Considering that the US legal system is more or less similar in practice to the English Courts, yes it is possible to plea bargian a deal. I'm linking to the wikipedia article on the matter with a specific link to the England and Wales for guidence. Normally, I'd explain, but I'm an American and the differences between Magistrate and Crown courts are big enough differences that I can't tell you what the differences in the case is.
I should point out this is a legal area where America differences with much of the world. 90% of the United States criminal cases (and a good number of civil cases, which are settled privately before discovery phase) are plea bargained to lesser sentences. Additionally remorse has nothing to do with the plea bargain. You might only be sorry that you got caught breaking the law and can still plea. The lighter sentence is sort of a "thank you" for saving the state money in not having to build their case against you.
It is also used to coerce cooperation with the police, as they may have the accused dead to rights and can prosecute him successfully, but he's a little fish who can give intel to a big fish (this usually comes with the caveat of it being a sworn statement, so they can still prosecute you for something if you're lying... OR that the deal holds on condition that everything is factually true. If evidence contradicts you, you're charged as if you never made a deal). It's also important to note that the police will not honor their deals made for your confession... but they will offer you deals (In the United States, police are allowed to lie to you and do it all the time). However, the prosecutor will honor their deals.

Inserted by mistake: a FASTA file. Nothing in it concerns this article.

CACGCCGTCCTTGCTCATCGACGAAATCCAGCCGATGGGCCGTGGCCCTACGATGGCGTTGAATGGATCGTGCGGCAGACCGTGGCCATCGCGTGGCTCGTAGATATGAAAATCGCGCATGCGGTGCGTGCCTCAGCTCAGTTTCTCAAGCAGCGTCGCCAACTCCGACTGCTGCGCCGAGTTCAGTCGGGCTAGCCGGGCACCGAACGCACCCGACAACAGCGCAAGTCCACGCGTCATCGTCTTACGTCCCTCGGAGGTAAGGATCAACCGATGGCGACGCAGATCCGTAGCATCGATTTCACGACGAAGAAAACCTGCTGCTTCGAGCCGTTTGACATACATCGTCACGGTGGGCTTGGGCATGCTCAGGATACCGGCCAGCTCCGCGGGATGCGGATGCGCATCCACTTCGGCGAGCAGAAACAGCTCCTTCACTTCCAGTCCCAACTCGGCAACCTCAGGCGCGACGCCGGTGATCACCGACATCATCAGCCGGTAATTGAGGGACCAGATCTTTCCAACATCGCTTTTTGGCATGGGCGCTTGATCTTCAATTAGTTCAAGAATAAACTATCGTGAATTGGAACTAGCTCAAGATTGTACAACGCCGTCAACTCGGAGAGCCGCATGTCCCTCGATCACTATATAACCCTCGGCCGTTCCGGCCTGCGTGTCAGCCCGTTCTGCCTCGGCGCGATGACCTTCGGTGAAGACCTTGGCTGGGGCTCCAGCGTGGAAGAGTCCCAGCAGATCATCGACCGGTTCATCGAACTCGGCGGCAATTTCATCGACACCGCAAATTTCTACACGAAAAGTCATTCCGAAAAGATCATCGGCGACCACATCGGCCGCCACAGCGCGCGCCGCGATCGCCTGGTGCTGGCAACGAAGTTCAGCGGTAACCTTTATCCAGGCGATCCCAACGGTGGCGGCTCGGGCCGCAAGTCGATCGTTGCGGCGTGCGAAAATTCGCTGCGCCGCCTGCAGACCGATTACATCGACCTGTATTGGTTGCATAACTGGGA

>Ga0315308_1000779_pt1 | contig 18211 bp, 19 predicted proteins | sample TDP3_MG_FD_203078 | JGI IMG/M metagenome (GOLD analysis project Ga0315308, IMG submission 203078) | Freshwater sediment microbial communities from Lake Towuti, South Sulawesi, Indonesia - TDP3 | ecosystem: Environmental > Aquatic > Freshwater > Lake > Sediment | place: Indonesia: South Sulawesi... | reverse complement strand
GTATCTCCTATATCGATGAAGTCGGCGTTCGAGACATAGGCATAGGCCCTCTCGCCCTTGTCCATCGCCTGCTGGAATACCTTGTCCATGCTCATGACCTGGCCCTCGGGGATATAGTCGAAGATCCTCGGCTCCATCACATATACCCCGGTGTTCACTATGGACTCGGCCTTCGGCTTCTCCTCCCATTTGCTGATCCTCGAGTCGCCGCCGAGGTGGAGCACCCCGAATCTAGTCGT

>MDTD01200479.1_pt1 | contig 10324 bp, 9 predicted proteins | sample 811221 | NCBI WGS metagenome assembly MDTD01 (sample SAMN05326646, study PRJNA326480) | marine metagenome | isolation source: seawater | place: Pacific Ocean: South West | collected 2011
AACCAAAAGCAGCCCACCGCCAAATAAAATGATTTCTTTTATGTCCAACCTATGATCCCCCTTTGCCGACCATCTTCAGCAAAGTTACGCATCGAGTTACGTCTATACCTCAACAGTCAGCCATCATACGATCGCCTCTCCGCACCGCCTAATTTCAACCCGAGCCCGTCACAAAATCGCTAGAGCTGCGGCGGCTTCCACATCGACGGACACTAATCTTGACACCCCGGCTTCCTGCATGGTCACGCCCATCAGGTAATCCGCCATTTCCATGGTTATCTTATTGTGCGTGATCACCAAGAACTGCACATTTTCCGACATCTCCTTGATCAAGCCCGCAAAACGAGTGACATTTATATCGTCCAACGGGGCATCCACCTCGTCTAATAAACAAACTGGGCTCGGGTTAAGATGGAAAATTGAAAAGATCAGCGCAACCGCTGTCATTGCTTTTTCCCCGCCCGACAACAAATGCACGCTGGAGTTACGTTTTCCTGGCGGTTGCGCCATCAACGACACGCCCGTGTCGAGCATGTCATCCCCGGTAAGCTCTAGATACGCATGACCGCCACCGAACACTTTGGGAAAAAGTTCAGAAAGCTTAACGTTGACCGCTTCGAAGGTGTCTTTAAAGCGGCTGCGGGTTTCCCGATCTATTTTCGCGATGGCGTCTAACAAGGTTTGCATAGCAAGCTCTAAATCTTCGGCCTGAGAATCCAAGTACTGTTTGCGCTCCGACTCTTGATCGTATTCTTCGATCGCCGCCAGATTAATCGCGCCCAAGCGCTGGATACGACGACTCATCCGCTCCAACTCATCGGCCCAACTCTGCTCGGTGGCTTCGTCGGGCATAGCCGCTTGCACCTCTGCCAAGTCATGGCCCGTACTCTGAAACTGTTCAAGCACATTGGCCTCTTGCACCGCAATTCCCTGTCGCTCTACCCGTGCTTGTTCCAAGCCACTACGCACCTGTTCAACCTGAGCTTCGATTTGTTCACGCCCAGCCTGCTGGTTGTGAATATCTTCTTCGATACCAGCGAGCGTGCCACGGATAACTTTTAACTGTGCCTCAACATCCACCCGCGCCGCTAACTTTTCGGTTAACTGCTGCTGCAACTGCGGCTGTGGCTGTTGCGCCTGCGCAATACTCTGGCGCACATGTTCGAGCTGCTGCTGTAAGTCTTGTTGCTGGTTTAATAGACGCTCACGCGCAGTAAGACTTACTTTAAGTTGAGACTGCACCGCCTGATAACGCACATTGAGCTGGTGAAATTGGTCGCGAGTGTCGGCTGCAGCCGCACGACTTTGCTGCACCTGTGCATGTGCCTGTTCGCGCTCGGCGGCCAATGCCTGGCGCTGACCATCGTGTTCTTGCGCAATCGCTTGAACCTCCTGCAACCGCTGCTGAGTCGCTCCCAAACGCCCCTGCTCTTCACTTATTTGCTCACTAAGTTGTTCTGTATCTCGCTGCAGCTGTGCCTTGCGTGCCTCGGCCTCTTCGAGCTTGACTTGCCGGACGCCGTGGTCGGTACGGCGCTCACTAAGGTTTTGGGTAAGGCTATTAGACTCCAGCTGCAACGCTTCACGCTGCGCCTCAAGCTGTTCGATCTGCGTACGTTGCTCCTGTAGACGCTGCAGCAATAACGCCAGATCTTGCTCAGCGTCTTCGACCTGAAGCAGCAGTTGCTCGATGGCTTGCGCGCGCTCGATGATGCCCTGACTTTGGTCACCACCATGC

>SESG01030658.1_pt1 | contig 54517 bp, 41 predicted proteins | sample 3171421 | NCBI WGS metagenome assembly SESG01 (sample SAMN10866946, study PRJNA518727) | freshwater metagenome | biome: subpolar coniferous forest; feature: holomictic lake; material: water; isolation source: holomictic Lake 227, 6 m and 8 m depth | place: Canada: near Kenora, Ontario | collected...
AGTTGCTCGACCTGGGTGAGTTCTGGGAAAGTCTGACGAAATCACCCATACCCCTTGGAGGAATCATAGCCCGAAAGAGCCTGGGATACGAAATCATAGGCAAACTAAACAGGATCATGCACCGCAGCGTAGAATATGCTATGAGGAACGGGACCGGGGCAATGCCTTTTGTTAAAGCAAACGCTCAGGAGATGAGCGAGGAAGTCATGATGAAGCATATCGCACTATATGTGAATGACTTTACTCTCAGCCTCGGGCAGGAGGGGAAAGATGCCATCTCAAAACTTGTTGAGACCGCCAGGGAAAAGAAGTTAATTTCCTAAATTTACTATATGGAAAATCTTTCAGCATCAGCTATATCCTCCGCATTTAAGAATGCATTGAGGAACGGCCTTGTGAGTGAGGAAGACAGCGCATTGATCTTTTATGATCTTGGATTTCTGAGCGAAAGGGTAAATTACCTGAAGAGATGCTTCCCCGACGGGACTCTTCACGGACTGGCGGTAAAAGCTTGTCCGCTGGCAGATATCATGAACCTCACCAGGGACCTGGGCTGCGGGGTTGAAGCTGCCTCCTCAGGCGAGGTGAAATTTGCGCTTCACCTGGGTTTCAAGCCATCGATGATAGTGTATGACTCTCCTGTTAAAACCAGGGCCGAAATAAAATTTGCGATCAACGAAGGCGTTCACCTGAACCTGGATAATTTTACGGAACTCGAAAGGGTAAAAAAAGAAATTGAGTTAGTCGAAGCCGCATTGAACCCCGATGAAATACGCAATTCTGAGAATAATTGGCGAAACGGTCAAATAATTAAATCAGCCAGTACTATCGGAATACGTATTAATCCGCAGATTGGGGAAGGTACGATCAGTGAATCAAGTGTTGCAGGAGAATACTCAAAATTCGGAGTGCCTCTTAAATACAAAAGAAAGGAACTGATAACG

Another thing to be aware of is that a prosecutor who offers a plea could be doing so because they have a weak case. If you are absolutely sure the prosecutor has the wrong guy, it may be to your benefit to go to trial and have them prove it. Innocent people do go to jail all the time because they think there is something worse on them than the plea deal and its hard to fight off as you cannot appeal a plea deal as easily as a court conviction.
Finally, most jurisdictions allow the judge final say at sentencing, so if the prosecutor does honor the deal and advises the sentence, don't get upset if the judge is tougher and gives you a harsher sentence on the crime, or rejects your plea outright (expect him to scold the prosecutor for wasting his time with a horrible deal, too. Watch the Law and Order SVU episode Raw for a particularly wonderful instance of this rare event occurring). As a part of US federalism, the rules about this change from jurisdiction to jurisdiction, so make sure you understand this. Another thing to be aware of is that a prosecutor who offers a plea could be doing so because they have a weak case. If you are absolutely sure the prosecutor has the wrong guy, it may be to your benefit to go to trial and have them prove it. Innocent people do go to jail all the time because they think there is something worse on them than the plea deal and its hard to fight off as you cannot appeal a plea deal as easily as a court conviction.
I would definitely do some leg work into the English Legal system's opinions on plea bargains. Just because they have it does not mean the state lawyers like employing it and many jurisdictions see it as full on corruption in other parts of the world, even the Common Law jurisdictions.